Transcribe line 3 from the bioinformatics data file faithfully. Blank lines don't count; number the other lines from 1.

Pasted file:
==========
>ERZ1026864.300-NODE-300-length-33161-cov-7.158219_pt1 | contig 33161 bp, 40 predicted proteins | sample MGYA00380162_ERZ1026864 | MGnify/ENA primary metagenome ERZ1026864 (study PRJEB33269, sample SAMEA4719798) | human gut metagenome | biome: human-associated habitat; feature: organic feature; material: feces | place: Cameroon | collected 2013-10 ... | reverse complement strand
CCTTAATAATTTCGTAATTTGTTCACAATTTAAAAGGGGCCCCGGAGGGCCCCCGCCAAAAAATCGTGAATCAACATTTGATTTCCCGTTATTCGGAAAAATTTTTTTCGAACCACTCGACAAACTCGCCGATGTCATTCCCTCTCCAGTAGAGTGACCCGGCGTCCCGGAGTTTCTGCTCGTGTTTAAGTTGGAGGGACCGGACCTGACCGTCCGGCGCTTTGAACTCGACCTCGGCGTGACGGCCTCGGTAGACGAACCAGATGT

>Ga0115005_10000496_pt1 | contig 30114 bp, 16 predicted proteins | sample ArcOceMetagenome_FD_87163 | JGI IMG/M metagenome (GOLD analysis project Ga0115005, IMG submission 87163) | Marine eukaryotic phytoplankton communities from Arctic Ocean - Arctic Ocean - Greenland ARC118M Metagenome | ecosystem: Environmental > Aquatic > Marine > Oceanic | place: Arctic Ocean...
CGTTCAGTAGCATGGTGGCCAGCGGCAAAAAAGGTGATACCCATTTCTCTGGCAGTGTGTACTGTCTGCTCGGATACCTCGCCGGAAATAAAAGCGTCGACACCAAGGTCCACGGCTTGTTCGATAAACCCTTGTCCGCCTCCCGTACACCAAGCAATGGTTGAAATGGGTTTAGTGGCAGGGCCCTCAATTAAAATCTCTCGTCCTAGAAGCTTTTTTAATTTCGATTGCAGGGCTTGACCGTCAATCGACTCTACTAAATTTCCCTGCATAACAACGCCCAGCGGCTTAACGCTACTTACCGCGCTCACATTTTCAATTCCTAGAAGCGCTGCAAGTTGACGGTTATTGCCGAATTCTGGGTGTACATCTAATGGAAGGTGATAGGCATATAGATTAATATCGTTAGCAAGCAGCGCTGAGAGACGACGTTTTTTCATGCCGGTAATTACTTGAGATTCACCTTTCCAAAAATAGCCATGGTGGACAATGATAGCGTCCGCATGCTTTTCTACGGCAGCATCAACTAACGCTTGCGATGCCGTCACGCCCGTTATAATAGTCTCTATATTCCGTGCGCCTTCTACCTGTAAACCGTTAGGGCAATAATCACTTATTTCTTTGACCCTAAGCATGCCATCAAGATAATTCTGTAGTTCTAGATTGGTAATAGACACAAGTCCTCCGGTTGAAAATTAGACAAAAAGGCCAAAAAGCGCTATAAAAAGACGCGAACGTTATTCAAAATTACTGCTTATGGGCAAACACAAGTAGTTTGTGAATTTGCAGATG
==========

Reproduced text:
>Ga0115005_10000496_pt1 | contig 30114 bp, 16 predicted proteins | sample ArcOceMetagenome_FD_87163 | JGI IMG/M metagenome (GOLD analysis project Ga0115005, IMG submission 87163) | Marine eukaryotic phytoplankton communities from Arctic Ocean - Arctic Ocean - Greenland ARC118M Metagenome | ecosystem: Environmental > Aquatic > Marine > Oceanic | place: Arctic Ocean...